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Summer Learning for Teachers

Many people believe that teachers have it easy in the summer since they have summers off. But, many teachers have very busy summers. Some teachers need to work another job in the summer and many teachers take workshops and go to conferences in the summer. I saw many teachers at CS&IT and NECC. In fact CS&IT had the largest number of attendees ever.

I have been teaching workshops for high school computing teachers the last few weeks at Georgia Tech. I have enjoyed showing the Computing in the Modern World teachers PicoCrickets, Scratch, and Alice. Teachers enjoyed creating animations and games in Scratch and Alice as well as learning kinesthetic activities to teach computing concepts (like those from CS Unplugged and Berkeley's KLA group). See:




This week I am teaching Beginning Programming teachers using Institute for Personal Robotics robots and Media Computation in Python. Today they were working on mirroring images and some of the teachers got very excited when they figured out how to mirror top to bottom or how to create an image collage. See:




Some people have claimed that we shouldn't teach programming, but just computing concepts in order to attract more people to computing. I very much disagree. Getting a program to work gets people excited about computing. Learning about computing without doing any programming seems like learning about science by just reading about it and not actually doing any science. One of my daughters loves to do experiments, but came home from elementary school saying that she hated science. The problem was that they didn't actually do any science, but only read about it.

Barb Ericson
CSTA Director



I can see from your post that you are very application oriented. I however may be a bit biased. Below I try to separate the theoretical computer science bias from my post.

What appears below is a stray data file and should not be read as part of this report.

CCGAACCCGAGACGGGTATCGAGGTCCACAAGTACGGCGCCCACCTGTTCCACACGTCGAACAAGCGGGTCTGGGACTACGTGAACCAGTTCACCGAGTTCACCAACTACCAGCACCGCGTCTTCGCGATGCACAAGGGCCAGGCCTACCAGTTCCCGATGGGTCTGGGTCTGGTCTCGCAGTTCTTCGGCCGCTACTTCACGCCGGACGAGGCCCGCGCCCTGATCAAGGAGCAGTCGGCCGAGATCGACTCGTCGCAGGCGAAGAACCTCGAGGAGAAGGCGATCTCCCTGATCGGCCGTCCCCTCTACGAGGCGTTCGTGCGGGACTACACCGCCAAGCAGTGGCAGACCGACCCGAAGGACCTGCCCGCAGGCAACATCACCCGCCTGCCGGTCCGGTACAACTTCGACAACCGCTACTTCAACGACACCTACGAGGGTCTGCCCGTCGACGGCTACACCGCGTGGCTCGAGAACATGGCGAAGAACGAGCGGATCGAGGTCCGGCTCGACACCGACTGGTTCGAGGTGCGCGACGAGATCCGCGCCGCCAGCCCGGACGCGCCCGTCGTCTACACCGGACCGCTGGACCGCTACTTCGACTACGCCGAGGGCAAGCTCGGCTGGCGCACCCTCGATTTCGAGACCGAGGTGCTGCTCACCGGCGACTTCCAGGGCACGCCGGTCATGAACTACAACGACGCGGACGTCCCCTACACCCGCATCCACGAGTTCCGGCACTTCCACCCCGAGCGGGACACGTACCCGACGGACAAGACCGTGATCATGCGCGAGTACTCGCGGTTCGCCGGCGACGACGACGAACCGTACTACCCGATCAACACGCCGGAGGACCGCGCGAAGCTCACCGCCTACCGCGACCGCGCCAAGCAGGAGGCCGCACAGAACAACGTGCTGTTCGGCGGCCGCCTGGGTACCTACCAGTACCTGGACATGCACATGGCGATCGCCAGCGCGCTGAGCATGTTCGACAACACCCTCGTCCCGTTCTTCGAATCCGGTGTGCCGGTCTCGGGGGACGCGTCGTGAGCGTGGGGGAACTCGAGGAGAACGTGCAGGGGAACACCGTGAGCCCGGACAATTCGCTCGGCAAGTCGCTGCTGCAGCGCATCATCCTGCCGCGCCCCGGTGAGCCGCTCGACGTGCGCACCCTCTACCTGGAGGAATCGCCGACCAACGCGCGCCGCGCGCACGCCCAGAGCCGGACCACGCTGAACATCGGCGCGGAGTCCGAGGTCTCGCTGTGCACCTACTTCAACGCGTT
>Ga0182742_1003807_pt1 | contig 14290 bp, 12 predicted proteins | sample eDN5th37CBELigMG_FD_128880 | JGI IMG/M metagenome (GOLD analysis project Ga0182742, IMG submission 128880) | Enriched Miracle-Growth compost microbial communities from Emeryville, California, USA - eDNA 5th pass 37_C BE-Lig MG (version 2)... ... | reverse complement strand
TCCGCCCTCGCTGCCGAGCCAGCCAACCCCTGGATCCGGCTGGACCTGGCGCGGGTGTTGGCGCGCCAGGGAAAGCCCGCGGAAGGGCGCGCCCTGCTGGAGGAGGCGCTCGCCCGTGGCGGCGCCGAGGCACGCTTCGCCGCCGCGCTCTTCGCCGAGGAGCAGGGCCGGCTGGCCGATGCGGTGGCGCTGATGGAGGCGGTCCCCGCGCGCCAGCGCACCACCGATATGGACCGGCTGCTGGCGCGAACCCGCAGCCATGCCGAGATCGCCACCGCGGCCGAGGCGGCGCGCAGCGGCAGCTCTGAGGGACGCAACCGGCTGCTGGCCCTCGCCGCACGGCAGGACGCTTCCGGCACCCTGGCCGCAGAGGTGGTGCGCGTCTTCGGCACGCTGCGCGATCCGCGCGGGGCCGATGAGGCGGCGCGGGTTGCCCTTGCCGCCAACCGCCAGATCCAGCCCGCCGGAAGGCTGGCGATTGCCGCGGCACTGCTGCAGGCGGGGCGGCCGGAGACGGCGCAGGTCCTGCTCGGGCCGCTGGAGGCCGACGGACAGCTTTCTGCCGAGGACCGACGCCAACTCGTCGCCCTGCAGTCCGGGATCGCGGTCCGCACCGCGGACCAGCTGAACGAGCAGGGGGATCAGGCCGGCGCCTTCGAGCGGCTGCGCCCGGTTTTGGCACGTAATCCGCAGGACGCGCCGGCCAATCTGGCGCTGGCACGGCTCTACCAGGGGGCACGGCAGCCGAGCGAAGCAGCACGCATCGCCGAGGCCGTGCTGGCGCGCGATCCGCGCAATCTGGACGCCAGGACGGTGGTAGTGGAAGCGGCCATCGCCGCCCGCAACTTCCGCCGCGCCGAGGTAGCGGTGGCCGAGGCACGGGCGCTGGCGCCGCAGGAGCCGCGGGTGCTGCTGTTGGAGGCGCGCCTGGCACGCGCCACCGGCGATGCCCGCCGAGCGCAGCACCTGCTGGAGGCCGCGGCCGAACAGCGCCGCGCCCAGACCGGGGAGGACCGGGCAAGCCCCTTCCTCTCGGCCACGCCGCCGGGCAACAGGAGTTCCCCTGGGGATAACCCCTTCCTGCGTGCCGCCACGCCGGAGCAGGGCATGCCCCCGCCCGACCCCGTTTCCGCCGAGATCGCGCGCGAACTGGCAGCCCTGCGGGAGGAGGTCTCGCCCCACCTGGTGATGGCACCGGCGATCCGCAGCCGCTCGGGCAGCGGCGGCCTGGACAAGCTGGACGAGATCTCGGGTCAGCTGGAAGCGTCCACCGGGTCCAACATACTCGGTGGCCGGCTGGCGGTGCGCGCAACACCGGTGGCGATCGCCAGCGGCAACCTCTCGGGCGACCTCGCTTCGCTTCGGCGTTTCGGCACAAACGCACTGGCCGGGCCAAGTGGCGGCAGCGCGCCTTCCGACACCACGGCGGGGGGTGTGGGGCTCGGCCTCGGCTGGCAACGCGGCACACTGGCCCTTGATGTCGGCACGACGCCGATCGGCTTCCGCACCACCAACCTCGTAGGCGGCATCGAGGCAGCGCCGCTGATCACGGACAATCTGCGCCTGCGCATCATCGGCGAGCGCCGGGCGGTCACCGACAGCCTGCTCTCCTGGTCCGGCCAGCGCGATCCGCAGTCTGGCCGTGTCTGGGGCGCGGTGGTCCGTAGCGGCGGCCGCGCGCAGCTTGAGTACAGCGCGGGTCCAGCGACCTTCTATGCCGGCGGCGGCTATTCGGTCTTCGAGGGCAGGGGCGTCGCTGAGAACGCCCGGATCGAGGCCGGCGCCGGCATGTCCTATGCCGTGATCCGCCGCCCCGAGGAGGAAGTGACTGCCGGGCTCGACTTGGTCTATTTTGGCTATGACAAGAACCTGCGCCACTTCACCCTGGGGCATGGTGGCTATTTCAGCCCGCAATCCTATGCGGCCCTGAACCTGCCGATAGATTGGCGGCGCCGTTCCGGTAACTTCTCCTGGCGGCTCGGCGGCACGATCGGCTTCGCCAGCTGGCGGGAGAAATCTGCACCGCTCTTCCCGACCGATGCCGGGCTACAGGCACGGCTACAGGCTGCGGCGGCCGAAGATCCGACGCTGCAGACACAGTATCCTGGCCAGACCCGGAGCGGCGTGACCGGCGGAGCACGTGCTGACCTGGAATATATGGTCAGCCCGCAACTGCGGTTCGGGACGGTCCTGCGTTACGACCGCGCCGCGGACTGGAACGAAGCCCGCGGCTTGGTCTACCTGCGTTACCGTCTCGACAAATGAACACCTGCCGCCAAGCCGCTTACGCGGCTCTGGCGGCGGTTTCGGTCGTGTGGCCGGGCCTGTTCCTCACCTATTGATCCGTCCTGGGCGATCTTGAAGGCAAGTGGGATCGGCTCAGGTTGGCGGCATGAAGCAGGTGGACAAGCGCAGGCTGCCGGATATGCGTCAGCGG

I have to disagree with your last paragraph. I am not a person who believes we shouldn't teach programming. However, I am a person who believes that CS is not about learning how to program. CS is the study of problem solving. We don't need a programming language to solve the most complex computational problems.

Teaching a course in computation with out programming is nothing like the science example. All we do when we program is implement algorithms. To implement algorithms all we would need is a human willing to write them done. Algorithms in computer science is like the equation in mathematics. Do people who study math not feel like they are doing mathematics when they are writing down equations and reading about it in a book? I think your example fits better with the notion of an application developer, which may or may not be a computer scientist.

Just a side question, but your example also makes CS out to be an actual science. Do you believe it is?

The problem is that society has clouded the notion of computer science with the
high spread of technology. Sure one cannot have one with out the other, but without
the study of problem solving in CS programming wouldn't exist and nether would the technologies we use today. Again all technology is the application of CS.

A CS course should teach just that problem solving using computational techniques and paradigms. Programming is not CS and CS is not programming. We really need to make sure we keep them very separate. Programming is a tool used in the applications of CS.

Now I believe that a well structured course would -- keep in mind that I am talking about a intro to CS course or some other survey of CS course not course over a specific topic -- would spend the bulk of the time covering actual CS and then incorporate an applications of CS in each section covered. This is where the programming would be discussed. Then if students of CS are more interested in applications of CS they would take a course covering such topics. A clean separation needs to be established.

I think this is enough for now and sorry for being a broken recored, but I really want to stress the separation discussed above.

Thanks for your time, believe it or not, but I did find your post interesting and helpful.

Harley D. Eades III

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